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Thursday, December 22, 2016

Carol Reed | A Kid for Two Farthings


the magical unicorn
by Douglas Messserli

Wolf Mankowitz (screenplay, based on his novel), Carol Reed (director) A Kid for Two Farthings /
1955 

Even if Carol Reed’s 1955 film A Kid for Two Farthings is, at moments a bit too sentimental, it is nonetheless a great lost film—at least for Americans. In Britain, even if it was a highly criticized film, it was one of the 10 most popular movies of the year of its release. In the US it is hardly remembered.

      Much like Reed’s Oliver Twist, in fact, this film is about a young boy growing up within a large and robust London Jewish community, where he is basically scolded and ignored but yet loved. The real parent to the young boy, Joe (the wonderful child actor Jonathan Ashmore) is the pants presser Kandinsky (David Kossoff) who loves the child and provides him imaginative possibilities, despite (we find out later) his own abandonment of just those treasures. Add to the mix, Kandinsky’s assistant, Sam (Joe Robinson)—an obsessed muscleman, seemingly addicted to images of other world champions of the muscle-world, which might have easily suggested he was gay in another film—who is here in love with a beautifully, newly dyed-blond, Sonia (Diana Dors). For my taste, she’s a bit too much like Jayne Mansfield, not my ideal of a dutiful wife, but for Sam’s she’s just fine.

      In the midst of the bustling market scene of Petticoat Lane, the young Joe grows up, with his father missing in a dream world of South Africa—he and his  mother living over the Kandinsky store—with the boy’s deep love of animals, chickens and other birds, who somehow cannot survive in this environment. Kandinsky, speaking metaphorically of survivors (with a heavy reference to the survivors of the Holocaust) inspires the young, easily believing child, with visions of unicorns, whom he declares have died off because of abuse, with just a few surviving—of course, given his father’s travels, existing still in Africa.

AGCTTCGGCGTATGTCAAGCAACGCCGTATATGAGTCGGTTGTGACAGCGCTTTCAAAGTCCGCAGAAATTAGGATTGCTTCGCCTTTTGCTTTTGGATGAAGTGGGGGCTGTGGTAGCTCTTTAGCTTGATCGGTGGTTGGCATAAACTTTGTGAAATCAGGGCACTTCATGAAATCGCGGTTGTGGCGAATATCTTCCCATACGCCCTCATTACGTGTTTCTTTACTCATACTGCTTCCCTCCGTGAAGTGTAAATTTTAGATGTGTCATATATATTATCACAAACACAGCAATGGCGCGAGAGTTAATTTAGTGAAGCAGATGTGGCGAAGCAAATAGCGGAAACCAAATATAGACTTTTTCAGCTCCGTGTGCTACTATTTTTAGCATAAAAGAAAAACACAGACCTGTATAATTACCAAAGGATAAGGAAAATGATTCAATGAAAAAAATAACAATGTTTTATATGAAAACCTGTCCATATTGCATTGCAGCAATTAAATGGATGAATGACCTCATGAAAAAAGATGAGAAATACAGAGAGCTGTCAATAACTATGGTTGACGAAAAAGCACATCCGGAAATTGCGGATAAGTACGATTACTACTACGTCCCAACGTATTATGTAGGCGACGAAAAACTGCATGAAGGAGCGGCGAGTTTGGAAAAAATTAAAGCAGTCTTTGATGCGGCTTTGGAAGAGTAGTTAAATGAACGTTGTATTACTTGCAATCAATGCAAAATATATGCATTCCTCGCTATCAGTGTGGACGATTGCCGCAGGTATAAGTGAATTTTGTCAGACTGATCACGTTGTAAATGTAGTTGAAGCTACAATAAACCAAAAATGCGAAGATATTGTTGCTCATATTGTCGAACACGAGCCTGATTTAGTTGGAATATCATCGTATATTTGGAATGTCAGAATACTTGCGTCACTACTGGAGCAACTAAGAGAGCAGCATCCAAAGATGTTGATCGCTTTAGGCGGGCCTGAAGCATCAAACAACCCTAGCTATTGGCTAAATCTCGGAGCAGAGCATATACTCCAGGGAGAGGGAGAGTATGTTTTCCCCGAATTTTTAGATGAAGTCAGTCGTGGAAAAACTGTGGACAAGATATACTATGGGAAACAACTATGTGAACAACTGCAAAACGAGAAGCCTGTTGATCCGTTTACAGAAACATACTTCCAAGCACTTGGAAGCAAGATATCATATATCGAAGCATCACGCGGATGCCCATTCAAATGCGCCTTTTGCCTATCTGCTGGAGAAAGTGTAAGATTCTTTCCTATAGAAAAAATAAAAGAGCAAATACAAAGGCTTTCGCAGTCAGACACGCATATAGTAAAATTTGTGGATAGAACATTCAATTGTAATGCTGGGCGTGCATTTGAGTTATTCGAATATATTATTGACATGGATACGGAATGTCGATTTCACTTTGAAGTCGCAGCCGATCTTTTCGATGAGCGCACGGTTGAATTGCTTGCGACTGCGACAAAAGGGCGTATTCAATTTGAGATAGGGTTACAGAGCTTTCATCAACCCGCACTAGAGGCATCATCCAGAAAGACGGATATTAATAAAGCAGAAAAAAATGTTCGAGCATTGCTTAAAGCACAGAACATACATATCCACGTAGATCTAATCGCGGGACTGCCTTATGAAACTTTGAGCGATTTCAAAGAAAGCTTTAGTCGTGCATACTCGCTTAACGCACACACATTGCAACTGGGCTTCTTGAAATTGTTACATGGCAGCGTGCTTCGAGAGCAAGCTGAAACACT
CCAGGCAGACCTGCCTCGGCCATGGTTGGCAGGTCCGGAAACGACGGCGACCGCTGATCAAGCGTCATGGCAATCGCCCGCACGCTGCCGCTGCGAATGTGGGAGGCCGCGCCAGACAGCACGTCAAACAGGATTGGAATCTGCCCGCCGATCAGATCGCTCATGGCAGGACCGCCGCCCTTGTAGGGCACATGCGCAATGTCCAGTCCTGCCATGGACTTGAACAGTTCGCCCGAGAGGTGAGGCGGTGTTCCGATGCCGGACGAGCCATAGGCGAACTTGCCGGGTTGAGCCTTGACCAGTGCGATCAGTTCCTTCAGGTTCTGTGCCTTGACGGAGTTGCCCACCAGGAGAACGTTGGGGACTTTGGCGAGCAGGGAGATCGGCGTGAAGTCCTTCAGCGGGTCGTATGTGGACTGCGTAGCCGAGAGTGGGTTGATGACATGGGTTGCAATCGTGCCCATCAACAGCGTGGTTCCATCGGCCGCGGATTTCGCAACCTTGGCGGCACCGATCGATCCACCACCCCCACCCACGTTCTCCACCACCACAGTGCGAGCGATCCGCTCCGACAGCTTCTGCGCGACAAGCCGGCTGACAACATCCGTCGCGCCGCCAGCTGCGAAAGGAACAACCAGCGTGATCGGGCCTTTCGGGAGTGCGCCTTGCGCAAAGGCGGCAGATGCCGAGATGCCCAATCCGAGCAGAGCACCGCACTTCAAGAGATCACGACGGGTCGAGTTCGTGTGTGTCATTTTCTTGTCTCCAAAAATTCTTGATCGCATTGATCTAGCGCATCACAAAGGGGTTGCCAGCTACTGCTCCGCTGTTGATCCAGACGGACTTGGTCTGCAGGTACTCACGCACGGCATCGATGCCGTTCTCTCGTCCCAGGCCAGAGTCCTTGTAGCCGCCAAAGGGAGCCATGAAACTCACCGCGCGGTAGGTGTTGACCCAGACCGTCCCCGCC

The gullible child, after his latest chick dies, goes on search in this writhing market for a unicorn, finding it in a one horned, scrawny goat, which he buys for a few farthings, bringing it home after a series of adventures, to find that, in fact, the poor animal can indeed create miracles. After four years of a potential relationship, Joe does finally buy a ring for his lover, Sonia. And to pay for it,  despite his beautiful “male physique” commitment, he determines he will participate in a series of fake wrestling meets to pay for it. The only problem is that this Adonis, despite his lovely muscles, is not a successful wrestler, nor a born killer, as is his would-be competitor, the ugly Python (Primo Carnera). Like a British version of Anthony Quinn, Camera is a tough, who probably could easily destroy the pretty boy Joe, who wins his round with the Python by fighting a fixed fight with before his scheduled grudge battle.

      Meanwhile, the lovely goat/unicorn seems to produce other wonders, actually conjuring up a real Patent Pants Presser for the elderly Kandinsky and other wonders. Perhaps this miracle unicorn is actually a wonder; but clearly it is Joe’s own belief in the world which accomplishes such amazing changes. Kandinsky makes a deal with Sonia that, if he wins the match, he will make him partner in his business if the fiancée is willing to give up her dream of a diamond ring and a new bedset she’s purchased on time; and, of course, against all odds, Joe wins the wrestling match with the Python, and she is perfectly ready to make the new commitment, which brings the eletric pant presser to his door.

      Even if it’s not quite believable, how could you dislike a movie such as this gorgeously-framed color film? It reminds me a bit of Frank Capra’s remake of his beloved Christmas tale, Pocketful of Miracles, but here the miracles seem real: the magical goat dies, and the always passing Rabbi, with his own horn in hand (a gramophone that plays music), passes at the very moment that the totally caring Kandinsky secretly buries the boy’s pet. It’s not really magic, novelist and screenwriter Wolf Mankowitz makes clear, but it’s as close in this world it’s as you can come to it. And if that makes anyone tear up about the possibilities of the whimsical, so much the better. Maybe we can truly also hope for his father’s return home—but that’s another movie. There are enough miracles in this film that I can’t even wish for more.

Los Angles, December 21, 2016

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